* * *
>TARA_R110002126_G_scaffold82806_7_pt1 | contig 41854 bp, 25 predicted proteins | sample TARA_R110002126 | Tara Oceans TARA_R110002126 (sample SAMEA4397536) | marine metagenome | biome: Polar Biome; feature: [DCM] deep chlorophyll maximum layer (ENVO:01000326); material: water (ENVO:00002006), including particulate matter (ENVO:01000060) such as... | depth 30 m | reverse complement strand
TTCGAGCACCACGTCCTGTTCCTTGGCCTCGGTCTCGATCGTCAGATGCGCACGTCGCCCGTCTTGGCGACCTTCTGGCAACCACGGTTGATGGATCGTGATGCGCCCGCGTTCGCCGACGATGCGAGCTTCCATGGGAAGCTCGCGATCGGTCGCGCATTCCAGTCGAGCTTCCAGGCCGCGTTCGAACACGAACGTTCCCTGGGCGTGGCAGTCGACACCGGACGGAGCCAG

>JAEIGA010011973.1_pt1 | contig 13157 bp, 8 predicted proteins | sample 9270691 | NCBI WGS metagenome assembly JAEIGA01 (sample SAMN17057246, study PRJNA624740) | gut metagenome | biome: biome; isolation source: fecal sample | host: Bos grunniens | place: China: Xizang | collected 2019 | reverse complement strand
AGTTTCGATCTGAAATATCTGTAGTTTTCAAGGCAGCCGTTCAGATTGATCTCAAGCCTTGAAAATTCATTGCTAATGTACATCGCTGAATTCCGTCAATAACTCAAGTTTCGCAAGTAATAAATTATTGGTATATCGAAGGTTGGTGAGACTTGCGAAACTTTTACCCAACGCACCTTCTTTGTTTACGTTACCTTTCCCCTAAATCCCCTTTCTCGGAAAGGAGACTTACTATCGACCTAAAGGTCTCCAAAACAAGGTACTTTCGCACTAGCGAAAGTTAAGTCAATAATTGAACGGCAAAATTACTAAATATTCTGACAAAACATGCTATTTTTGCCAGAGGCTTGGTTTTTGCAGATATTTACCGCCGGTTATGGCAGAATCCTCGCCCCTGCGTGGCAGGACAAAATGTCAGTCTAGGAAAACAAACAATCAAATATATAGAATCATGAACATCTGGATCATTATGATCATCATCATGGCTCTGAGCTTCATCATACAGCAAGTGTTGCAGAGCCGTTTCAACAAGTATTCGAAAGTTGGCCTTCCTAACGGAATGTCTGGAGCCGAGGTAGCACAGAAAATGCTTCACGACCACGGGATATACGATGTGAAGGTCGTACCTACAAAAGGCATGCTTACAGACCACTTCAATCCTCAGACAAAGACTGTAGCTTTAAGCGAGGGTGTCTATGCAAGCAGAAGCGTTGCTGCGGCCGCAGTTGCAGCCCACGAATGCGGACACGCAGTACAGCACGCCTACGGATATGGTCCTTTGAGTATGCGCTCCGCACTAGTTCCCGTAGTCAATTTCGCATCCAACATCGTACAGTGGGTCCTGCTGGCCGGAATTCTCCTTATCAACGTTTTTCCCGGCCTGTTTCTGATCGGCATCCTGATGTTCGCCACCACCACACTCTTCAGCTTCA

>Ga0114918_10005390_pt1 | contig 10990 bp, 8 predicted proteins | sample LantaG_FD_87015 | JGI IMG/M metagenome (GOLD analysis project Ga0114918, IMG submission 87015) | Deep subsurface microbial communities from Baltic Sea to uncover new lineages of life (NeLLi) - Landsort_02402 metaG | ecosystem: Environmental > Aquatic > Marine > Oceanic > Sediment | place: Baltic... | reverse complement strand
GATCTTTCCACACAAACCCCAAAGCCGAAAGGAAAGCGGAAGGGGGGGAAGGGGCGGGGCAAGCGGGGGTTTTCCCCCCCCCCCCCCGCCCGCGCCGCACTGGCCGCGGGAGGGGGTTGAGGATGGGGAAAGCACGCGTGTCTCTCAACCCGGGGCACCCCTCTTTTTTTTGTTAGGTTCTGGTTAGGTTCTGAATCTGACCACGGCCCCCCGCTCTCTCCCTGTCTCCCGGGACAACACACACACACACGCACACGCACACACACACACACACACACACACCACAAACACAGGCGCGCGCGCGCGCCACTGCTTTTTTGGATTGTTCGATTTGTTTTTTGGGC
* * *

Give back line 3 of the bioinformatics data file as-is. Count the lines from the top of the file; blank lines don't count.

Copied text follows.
>JAEIGA010011973.1_pt1 | contig 13157 bp, 8 predicted proteins | sample 9270691 | NCBI WGS metagenome assembly JAEIGA01 (sample SAMN17057246, study PRJNA624740) | gut metagenome | biome: biome; isolation source: fecal sample | host: Bos grunniens | place: China: Xizang | collected 2019 | reverse complement strand